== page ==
Six out of ten young people would not stop working if they won the Loto

Economics

Our relationship to work had already begun to change long before the pandemic. But the crisis has accelerated the game and highlighted the new expectations that were emerging. Profound changes that place a heavy weight on the shoulders of companies.
Nearly six out of ten young people (15-34 years old) would not stop working if they won the Loto. The French thus remain generally very attached to work, but they are reviewing their relationship with the company. After two years of pandemic, the BETC agency (Havas group) and Actual, the network of employment agencies from Laval (Mayenne), wanted to know if our relationship to work had changed.

500 women and men, aged 15 and over, were interviewed at the end of 2021. A small specificity of the study, in addition to the general population, it looked at the outlook of what BETC calls “prosumers”.

They represent 20% of the sample. These people influence the habits and behaviors of the general population. The way they act today should be imitated in 6 to 18 months.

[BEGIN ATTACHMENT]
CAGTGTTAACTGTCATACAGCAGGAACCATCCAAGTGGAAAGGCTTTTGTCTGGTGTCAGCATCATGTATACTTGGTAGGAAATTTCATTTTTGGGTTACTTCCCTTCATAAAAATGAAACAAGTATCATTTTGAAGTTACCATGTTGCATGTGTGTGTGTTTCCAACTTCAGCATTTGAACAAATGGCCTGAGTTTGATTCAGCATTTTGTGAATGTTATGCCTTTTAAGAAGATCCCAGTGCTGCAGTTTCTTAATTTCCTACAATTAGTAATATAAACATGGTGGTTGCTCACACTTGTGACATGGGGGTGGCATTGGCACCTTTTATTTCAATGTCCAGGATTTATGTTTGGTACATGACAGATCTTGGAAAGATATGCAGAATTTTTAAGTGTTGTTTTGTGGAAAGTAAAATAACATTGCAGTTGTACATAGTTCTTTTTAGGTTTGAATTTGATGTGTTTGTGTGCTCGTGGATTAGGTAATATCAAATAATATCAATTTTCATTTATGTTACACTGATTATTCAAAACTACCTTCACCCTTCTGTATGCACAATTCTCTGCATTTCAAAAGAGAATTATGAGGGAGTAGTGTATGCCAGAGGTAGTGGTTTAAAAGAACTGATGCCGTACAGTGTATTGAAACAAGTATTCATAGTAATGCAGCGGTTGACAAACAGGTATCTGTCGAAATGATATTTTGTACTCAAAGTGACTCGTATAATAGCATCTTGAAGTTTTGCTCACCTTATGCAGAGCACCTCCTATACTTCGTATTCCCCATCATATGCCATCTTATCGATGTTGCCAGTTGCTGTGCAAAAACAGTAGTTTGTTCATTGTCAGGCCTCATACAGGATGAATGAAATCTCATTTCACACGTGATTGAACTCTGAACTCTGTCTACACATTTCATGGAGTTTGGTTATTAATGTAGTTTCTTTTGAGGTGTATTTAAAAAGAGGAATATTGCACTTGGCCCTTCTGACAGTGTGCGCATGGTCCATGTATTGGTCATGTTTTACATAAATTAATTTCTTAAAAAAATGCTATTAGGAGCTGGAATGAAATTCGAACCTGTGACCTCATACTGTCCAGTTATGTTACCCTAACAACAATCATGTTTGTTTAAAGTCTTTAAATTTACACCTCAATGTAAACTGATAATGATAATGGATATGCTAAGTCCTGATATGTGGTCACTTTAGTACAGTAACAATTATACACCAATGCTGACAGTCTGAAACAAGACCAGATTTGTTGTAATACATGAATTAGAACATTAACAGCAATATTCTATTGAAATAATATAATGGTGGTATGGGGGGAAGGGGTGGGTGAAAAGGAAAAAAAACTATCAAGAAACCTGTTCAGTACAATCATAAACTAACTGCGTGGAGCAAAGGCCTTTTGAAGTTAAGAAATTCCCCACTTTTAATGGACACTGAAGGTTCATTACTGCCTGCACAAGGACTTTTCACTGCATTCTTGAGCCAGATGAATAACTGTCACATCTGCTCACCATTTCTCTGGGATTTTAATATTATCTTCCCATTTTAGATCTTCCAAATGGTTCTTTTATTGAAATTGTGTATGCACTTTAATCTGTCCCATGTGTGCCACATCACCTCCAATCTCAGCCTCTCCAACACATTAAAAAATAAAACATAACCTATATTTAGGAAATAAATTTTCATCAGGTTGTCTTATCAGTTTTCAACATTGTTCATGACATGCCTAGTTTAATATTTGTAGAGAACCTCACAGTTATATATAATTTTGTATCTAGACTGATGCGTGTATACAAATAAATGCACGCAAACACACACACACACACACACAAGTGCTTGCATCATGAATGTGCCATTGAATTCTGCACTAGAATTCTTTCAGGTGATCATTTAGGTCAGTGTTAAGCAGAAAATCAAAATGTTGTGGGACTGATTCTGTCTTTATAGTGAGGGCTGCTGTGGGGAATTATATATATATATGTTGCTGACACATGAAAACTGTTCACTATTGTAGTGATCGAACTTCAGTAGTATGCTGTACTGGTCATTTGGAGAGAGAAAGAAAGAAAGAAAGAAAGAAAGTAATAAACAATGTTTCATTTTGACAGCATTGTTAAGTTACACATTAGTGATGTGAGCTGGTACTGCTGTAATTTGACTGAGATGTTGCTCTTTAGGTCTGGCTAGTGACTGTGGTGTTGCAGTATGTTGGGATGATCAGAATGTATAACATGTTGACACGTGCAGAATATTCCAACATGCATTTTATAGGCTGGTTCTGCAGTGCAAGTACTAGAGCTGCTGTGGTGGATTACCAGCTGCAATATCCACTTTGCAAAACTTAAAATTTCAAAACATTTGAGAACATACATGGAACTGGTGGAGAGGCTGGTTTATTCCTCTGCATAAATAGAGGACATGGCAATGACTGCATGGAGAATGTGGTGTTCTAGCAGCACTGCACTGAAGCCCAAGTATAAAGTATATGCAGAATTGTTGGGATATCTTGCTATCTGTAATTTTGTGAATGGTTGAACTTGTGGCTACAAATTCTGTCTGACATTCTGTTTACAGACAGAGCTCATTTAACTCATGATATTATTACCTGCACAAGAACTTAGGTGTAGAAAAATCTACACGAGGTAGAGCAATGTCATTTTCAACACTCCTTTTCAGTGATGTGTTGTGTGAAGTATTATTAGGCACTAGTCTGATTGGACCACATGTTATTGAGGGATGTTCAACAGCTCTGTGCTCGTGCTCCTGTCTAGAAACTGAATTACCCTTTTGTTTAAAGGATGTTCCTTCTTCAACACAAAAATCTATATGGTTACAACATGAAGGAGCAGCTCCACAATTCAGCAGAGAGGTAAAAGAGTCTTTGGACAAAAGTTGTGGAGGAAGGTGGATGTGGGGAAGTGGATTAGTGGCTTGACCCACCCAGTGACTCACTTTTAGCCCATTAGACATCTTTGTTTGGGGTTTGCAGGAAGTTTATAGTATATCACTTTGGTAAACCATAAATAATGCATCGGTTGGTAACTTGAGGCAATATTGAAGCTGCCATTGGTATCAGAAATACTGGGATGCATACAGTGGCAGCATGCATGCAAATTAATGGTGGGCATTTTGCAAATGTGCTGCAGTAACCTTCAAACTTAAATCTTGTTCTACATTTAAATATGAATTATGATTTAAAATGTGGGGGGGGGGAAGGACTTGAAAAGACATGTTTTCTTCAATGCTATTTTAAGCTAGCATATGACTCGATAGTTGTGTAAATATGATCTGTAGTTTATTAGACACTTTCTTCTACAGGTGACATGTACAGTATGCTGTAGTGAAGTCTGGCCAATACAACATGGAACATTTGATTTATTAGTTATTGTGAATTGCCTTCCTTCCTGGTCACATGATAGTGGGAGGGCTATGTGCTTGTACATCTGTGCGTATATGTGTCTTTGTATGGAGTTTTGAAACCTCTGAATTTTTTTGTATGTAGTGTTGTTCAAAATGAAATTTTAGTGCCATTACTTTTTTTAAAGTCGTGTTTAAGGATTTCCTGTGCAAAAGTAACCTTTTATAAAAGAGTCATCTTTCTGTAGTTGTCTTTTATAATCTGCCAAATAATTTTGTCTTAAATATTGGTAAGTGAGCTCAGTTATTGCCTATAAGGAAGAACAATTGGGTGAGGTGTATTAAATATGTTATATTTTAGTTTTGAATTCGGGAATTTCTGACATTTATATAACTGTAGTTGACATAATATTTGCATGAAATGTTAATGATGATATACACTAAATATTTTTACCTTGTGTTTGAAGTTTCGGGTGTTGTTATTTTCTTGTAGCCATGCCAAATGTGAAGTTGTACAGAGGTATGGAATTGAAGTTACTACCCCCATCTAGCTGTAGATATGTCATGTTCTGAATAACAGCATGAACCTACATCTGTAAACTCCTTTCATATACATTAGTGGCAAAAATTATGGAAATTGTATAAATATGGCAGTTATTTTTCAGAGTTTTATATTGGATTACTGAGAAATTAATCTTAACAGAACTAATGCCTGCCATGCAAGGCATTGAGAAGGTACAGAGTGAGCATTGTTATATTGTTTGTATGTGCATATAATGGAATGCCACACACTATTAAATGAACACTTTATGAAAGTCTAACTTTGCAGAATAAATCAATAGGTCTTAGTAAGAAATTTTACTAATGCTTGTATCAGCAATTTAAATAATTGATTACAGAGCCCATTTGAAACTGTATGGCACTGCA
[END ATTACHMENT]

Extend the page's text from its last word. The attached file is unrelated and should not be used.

If the living environment takes precedence over work for 83% of these famous “prosumers” and for 75% of the general population, work is nonetheless essential in defining identity (66% of “prosumers” think it defines them as people) and structure existence.

It remains largely a source of pride that they like to talk about with friends, family or strangers who ask them what they do for a living. This is the case for 80% of “prosumers” and 62% of the general population.

“This fairly strong gap shows that something is happening and that this pride will become more and more important, comments Clément Boisseau, Global chief strategy officer at BETC. There is no problem with the job. It remains structuring and builds our identity. Not working is for them to cut themselves off from society, from interactions, from the ability to progress and learn things”.